The number of mobile device users has increased significantly in the last years: with smartphone ownership extending to more than half the world, and mobile applications have become an integral tool for our daily life. Therefore, protecting the data that mobile applications access has become critically important. The flood of apps can be seen in just about every industry.
Compared with Android penetration testing, iOS penetration is less complicated. iOS is a closed-source operating system, and iOS apps and their updates can only be sourced from a single official source. There are also fewer numbers of supported devices when compared to Android devices.
Hacken’s ios penetration testing is designed to analyze the security of the iOS version installed on the device under test along with the applications installed on the device. iOS application penetration testing looks to identify weaknesses that can result in the compromise of the iOS device, any information held on the device, or any networks to which the device can access. Hacken employs the latest iOS application penetration testing tools to deliver its services.
Session security is an essential consideration in the design of mobile systems and apps where communication between the device and an external network is vital for operation. Inadequate security controls can expose user accounts to risks of unauthorized access and data loss. Authentication vulnerabilities are consistently considered a significant risk for mobile systems.
The majority of mobile applications implement user authentication processes to manage authorization controls. iOS supports a range of local and biometric authentication mechanisms to facilitate this. Typically the number and type of authentication procedures that are implemented will relate to the sensitivity of the information and resources that the application may access.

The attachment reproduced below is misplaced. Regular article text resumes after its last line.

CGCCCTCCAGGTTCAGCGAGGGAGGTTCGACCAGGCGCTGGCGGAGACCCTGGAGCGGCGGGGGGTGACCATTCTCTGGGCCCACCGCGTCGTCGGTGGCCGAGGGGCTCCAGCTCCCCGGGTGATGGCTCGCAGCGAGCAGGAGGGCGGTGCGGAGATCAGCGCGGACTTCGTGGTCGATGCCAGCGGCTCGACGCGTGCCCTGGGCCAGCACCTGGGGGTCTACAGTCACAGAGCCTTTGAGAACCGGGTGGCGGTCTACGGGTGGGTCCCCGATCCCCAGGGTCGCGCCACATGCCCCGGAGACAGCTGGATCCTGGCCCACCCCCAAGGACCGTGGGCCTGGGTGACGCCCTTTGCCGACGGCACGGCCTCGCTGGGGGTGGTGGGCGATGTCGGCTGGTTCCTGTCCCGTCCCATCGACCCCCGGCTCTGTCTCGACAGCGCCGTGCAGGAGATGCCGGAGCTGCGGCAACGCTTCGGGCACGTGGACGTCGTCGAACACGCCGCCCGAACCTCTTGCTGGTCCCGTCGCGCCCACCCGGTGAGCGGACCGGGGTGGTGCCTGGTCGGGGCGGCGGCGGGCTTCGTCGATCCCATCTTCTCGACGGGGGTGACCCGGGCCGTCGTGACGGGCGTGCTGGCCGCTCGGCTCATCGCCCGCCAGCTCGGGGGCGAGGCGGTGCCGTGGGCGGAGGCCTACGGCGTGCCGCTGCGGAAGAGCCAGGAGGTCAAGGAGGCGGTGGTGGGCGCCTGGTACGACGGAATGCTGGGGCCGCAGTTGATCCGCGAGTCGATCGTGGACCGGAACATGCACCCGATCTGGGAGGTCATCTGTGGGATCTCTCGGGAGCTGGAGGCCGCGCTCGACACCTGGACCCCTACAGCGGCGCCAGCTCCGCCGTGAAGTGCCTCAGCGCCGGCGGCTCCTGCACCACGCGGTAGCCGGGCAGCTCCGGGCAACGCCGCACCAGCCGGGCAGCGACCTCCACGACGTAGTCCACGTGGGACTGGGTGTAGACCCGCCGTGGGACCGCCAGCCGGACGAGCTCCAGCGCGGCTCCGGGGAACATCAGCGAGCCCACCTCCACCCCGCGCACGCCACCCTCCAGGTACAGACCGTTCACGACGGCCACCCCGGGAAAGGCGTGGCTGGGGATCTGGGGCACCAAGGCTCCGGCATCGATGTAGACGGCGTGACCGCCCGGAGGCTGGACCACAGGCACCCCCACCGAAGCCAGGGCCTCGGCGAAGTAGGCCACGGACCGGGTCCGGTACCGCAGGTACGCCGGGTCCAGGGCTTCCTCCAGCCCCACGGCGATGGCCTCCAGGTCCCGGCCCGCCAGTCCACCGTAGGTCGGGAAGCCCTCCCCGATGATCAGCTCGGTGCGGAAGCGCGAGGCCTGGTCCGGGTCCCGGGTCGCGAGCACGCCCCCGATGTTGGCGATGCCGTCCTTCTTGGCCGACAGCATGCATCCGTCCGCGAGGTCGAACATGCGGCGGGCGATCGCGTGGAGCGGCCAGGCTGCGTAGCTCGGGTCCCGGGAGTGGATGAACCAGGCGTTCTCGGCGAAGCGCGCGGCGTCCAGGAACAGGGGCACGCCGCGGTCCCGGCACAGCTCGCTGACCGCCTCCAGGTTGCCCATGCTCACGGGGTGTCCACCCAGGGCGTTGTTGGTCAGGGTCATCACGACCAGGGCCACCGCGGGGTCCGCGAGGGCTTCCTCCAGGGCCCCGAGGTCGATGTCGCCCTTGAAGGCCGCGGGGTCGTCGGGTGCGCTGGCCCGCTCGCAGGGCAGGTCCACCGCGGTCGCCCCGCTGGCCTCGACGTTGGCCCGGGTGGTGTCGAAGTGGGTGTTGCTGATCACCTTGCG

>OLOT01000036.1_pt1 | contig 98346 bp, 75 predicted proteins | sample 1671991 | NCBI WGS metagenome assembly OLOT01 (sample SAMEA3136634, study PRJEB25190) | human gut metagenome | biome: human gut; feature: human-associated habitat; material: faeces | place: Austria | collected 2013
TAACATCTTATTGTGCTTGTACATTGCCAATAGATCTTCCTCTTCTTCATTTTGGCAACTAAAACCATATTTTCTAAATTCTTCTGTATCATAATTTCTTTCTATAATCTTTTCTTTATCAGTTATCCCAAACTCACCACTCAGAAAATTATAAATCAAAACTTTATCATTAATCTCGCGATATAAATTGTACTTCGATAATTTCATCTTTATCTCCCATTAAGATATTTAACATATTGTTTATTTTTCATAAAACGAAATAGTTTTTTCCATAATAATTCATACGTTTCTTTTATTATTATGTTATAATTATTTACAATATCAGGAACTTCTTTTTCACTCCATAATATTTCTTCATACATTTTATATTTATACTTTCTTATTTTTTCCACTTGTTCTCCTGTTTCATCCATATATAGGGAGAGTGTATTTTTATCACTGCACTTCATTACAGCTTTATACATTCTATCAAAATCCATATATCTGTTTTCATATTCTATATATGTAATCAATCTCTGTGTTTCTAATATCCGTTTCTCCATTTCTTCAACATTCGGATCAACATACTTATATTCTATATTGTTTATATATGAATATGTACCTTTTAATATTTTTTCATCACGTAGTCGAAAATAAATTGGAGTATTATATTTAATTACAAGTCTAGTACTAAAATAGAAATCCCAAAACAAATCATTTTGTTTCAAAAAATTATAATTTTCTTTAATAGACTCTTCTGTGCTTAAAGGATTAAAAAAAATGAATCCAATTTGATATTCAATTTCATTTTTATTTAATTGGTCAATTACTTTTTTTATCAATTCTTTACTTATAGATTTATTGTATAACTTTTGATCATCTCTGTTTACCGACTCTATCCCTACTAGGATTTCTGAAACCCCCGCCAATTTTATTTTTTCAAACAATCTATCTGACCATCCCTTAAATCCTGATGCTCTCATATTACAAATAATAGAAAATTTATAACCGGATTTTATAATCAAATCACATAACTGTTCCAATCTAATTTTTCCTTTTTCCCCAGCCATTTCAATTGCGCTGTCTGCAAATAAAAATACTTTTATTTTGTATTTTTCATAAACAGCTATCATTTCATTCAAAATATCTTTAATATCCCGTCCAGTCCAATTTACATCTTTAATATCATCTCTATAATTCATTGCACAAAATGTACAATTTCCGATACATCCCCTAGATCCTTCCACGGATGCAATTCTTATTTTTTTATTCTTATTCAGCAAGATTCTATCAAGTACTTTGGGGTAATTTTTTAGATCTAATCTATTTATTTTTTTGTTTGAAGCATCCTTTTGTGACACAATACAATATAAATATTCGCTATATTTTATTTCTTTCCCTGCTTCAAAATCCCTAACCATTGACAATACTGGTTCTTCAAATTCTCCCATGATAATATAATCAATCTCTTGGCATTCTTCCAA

Authentication session management testing includes the verification that the authentication procedures employed by any application meet industry best practices for that application’s specific access type. Authentication procedures may range from simple username and password through to two-factor/biometric authentication. Testing of applications handling sensitive information such as financial transactional data will include checks for compliance with industry standards, including the Payment Card Industry Data Security Standard (PCI DSS), the Gramm Leach Bliley Act, and the Sarbanes-Oxley Act.
Where passwords are employed for user authentication, password strength, and policy enforcement are assessed to ensure the authentication processes are sufficiently secure for the implementation purposes of the control.
Input and output manipulation testing revolves around injecting data into communications to force applications into unexpected or incorrect operation. Injection flaws are security vulnerabilities that are exploited by inserting data into backend commands. By injecting meta-characters into a command string, a malicious attacker can cause injected code to be inadvertently interpreted as a part of the command and to be executed as part of the command.
While these types of vulnerabilities are most prevalent in server-side web services, mobile applications can also be vulnerable to these techniques. The input and output manipulation tests will ensure that data validation techniques are employed to protect against such manipulation.
The test process assesses the mobile applications for potential vulnerabilities in entry points for untrusted inputs and identifying known and dangerous library/API calls.
Information leakage is a type of software vulnerability whose exploitation results in information being unintentionally disclosed to end-users. This type of vulnerability is particularly useful for attackers looking to gather system information to aid the identification of other known vulnerabilities and escalate their attack.
The Information leakage tests specifically look to identify and weakness that results in the unintentional disclosure of information that may be useful for an attacker for facilitating further attacks on the application, the device or the interconnected infrastructure. This is different from weaknesses that lead to the exposure of sensitive information either at rest or in-transit.
A typical example of information that falls into this category includes account identification data that, if disclosed, would enable a brute-force attack on the application access controls.